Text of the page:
Bjorn holds his nerve to secure title at the last

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The Independent Online

OK, his head did not quite spin around 360 degrees, and there was no discernible green bile spewing forth from his foaming mouth, but Thomas Bjorn's victory here yesterday did allow the Dunlop Masters to witness something of a golfing exorcism.

OK, his head did not quite spin around 360 degrees, and there was no discernible green bile spewing forth from his foaming mouth, but Thomas Bjorn's victory here yesterday did allow the Dunlop Masters to witness something of a golfing exorcism.

And the demons that have plagued this affable Dane ever since he blew the 2003 Open in XXX-rated circumstances, made him call on every blessed virtue of his God-given talent as he was forced to go to the second extra hole before seeing off two Englishmen, David Howell and Brian Davis, in a play-off that capped a thrilling finale to the first British tournament of the season.

"It's been a long time coming," said the 34-year-old after his final round 68 for a six-under total ended the winless sequence that stretched - bafflingly for a player of his undoubted class - all the way back to the 2002 BMW International Open. "It's been hard work and there have been some tough times. I've learnt a lot about myself on this long road. Winning in Britain was really important, as I've had some of my biggest let-downs here. I thought I had lost that winning feeling. Thank God I haven't."

As ever, however, the golfing demons soon found another home to cast their doubts. It was yet another second place for Howell, who has appeared so many times in that role that there are a few perennial bridesmaids out there who would feel enough sympathy to offer him a free passage to the bouquet. He would as likely still drop it, though.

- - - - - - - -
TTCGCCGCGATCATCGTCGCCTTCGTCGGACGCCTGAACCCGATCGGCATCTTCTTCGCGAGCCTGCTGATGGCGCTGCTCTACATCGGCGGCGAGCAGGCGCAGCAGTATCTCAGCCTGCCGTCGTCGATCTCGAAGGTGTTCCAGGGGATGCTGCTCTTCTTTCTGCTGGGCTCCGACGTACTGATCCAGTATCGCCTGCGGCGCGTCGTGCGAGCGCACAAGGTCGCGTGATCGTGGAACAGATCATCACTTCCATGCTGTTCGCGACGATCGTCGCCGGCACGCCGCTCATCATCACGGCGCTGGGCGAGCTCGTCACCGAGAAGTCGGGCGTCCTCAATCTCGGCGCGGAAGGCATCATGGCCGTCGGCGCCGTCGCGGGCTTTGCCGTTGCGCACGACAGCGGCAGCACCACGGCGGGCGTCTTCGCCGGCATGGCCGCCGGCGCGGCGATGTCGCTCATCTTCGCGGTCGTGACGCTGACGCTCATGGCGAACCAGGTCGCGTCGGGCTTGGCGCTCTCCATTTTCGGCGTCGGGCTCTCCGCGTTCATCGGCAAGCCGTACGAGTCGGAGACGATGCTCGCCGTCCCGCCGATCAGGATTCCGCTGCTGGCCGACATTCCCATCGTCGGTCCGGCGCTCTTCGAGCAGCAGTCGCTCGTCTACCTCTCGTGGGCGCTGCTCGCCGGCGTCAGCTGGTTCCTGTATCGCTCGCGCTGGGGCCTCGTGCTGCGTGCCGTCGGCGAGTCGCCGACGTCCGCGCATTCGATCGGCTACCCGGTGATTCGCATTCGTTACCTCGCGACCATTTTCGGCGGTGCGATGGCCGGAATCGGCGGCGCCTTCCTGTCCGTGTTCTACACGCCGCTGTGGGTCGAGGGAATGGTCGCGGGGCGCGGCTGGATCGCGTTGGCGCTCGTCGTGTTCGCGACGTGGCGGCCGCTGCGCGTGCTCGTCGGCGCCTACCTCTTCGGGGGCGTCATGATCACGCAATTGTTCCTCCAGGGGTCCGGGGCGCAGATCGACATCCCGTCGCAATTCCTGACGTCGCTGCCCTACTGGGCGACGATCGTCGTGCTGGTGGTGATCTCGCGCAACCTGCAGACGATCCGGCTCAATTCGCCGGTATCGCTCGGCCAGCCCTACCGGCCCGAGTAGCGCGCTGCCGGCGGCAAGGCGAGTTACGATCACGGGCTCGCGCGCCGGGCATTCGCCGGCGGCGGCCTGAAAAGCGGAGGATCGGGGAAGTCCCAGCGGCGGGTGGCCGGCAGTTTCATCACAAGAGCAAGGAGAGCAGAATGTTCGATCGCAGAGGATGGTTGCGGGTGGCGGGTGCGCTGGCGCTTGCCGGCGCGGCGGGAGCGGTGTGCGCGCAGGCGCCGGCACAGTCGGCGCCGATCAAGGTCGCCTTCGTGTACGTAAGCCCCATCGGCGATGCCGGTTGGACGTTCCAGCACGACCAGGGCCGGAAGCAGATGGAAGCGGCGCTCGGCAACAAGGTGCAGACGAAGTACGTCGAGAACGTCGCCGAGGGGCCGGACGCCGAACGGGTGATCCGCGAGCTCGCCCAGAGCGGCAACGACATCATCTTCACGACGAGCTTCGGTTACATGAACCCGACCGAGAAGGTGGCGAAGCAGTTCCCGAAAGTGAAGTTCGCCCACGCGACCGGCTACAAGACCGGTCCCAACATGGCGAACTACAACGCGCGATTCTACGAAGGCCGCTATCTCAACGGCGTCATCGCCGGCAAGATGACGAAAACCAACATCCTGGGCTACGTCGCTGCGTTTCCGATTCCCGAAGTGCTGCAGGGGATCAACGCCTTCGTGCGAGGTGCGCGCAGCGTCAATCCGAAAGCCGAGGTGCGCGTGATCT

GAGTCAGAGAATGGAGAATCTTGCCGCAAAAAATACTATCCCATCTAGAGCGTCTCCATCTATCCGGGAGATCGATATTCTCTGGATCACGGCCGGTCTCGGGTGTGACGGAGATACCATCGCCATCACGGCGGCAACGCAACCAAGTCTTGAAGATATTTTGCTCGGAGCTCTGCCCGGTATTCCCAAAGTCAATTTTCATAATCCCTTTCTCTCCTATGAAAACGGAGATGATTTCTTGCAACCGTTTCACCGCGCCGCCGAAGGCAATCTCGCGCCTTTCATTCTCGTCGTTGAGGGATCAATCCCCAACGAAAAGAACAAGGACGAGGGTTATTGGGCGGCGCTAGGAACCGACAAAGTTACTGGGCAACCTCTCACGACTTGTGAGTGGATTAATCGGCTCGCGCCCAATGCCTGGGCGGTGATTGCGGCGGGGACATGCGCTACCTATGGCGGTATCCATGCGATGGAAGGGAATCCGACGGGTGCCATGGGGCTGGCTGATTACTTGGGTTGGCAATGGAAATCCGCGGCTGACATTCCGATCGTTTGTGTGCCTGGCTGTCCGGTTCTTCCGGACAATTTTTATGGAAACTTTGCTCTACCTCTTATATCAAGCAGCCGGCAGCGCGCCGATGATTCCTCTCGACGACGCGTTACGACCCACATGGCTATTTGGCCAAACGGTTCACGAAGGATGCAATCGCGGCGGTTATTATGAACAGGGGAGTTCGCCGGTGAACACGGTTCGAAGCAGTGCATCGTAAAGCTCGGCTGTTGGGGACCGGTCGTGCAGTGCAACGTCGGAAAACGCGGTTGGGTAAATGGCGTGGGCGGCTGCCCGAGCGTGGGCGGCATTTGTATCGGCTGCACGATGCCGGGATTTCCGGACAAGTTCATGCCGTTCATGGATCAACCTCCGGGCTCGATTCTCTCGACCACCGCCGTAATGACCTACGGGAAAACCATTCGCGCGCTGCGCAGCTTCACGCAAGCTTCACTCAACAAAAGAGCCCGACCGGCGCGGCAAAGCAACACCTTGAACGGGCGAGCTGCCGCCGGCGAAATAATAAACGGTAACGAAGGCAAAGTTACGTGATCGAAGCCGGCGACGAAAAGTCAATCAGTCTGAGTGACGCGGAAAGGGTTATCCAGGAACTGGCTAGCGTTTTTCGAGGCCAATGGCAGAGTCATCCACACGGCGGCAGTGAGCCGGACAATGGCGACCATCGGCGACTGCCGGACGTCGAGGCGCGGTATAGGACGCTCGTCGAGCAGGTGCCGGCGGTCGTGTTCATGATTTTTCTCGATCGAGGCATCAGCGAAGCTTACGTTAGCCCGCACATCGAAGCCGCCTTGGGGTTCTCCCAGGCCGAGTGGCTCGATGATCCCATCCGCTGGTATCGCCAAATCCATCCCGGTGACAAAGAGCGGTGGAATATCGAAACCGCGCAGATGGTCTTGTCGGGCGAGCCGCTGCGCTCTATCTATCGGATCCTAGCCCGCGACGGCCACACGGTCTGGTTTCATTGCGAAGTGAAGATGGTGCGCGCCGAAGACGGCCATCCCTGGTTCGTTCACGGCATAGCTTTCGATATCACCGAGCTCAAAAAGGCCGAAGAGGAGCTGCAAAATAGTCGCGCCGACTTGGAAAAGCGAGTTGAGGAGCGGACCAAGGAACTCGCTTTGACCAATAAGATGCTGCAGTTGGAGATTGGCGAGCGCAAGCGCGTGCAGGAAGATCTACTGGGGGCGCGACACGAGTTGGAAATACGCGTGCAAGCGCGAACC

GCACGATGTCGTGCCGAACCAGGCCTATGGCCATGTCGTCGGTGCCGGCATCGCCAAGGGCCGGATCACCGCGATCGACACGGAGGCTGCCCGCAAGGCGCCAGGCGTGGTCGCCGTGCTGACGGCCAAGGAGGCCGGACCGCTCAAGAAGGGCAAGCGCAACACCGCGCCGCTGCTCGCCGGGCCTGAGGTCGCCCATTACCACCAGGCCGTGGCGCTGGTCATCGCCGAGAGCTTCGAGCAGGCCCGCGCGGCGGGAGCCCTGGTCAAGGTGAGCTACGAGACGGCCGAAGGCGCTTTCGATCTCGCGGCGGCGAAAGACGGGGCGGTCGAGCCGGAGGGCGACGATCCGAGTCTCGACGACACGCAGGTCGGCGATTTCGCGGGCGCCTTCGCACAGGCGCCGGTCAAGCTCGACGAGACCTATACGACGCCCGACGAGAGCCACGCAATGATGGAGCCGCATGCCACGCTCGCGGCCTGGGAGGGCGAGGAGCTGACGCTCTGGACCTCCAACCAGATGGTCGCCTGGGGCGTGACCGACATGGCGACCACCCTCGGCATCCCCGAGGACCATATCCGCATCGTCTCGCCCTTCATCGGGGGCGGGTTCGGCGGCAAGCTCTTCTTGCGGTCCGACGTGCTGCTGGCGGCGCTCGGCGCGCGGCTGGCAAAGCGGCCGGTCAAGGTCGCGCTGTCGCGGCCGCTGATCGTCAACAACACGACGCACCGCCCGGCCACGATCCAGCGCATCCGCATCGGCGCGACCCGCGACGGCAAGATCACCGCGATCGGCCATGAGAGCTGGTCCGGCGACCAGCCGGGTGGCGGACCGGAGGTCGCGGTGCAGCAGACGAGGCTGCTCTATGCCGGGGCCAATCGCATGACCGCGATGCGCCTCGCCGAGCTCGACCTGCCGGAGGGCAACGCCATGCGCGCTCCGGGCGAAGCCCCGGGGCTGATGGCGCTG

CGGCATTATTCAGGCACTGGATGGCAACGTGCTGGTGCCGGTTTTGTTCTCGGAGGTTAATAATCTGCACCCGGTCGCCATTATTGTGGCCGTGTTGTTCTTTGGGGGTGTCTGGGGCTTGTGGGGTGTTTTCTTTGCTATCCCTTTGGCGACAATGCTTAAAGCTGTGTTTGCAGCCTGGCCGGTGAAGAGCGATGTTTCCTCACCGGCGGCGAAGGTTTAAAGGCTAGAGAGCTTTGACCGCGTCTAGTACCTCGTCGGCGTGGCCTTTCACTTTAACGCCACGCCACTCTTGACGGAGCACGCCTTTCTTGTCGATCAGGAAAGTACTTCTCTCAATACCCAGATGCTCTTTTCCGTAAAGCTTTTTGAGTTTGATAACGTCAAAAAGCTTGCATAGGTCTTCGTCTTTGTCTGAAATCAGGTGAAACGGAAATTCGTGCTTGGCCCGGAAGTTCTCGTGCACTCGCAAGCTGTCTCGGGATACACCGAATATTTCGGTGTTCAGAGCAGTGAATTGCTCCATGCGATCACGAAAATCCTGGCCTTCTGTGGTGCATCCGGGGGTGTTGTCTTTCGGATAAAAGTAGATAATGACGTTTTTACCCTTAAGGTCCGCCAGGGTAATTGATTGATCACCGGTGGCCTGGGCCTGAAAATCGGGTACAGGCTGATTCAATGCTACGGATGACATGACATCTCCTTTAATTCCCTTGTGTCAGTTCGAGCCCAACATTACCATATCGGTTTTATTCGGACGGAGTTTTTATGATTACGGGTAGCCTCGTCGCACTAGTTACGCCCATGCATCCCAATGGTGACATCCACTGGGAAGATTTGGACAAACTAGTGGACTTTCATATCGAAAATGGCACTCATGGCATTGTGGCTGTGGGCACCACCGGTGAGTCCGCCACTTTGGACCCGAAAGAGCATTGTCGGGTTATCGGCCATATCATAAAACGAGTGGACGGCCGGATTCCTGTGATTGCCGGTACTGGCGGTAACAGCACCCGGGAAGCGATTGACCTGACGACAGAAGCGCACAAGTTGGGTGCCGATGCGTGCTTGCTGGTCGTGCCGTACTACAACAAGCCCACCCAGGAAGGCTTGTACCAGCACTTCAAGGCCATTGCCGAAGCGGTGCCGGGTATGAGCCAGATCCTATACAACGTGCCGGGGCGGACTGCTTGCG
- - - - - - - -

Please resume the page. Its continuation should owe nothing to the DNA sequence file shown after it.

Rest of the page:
After a run from the 15th to the 17th that read birdie, birdie, eagle, the 29-year-old from Swindon - who chipped in from the rough on the left side of the penultimate hole to take the overall lead - simply needed to hit the green at the par-three last to halt a run that traces back more than 160 events to Dubai at the end of the last century. Howell hit the bunker. Then fluffed his splash out. Then left the putt short. Even the gutsy seven-footer that forced Bjorn to go back to the 18th tee after Brian Davis had ducked out of the play-off at the first extra hole will not be consolation enough. Especially when Howell considers that he missed that 18th green three times in under an hour and allowed Bjorn to triumph with nothing more glorious than a par.

Michael Campbell was feeling just as sick after his 73 - in sunny conditions that were just perfect for low scoring - saw him throw away an overnight three-shot lead to consign him to fourth. One further back came a group including the local lad Steve Webster who ran out of steam, if not raucous cheers, after his maiden Tour victory last week.

Darren Clarke would have sympathised with that fuel burn-out after a charge from the Ulsterman - triggered by an albatross two at the par-five second when holing a 215-yard five-iron - came to a shuddering stop in the hard shoulder with two bogeys in his final three holes. In truth, however, the damage was done in the first three rounds when the high winds did their worst to reduce the majority of this field to aimless ragdolls.

An indication of how severe they had been before Mother Nature put on her Sunday best, was that it took until the 410th round of the week for a player to tiptoe around this monster without recording bogey or worse. Step forward Ian Poulter, with an eight-birdie, blemish-free bonanza that was within one of his own course-record 63. And while it is churlish to suggest that a 64 could ever be too little, it could still be described as not enough, too late for he of the silly slacks.

¿ Annika Sorenstam all but wrapped up victory in the Chick-fil-A Charity Championship when she stretched her lead to 10 shots after a third-round 67 at Stockbridge on the outskirts of Atlanta.

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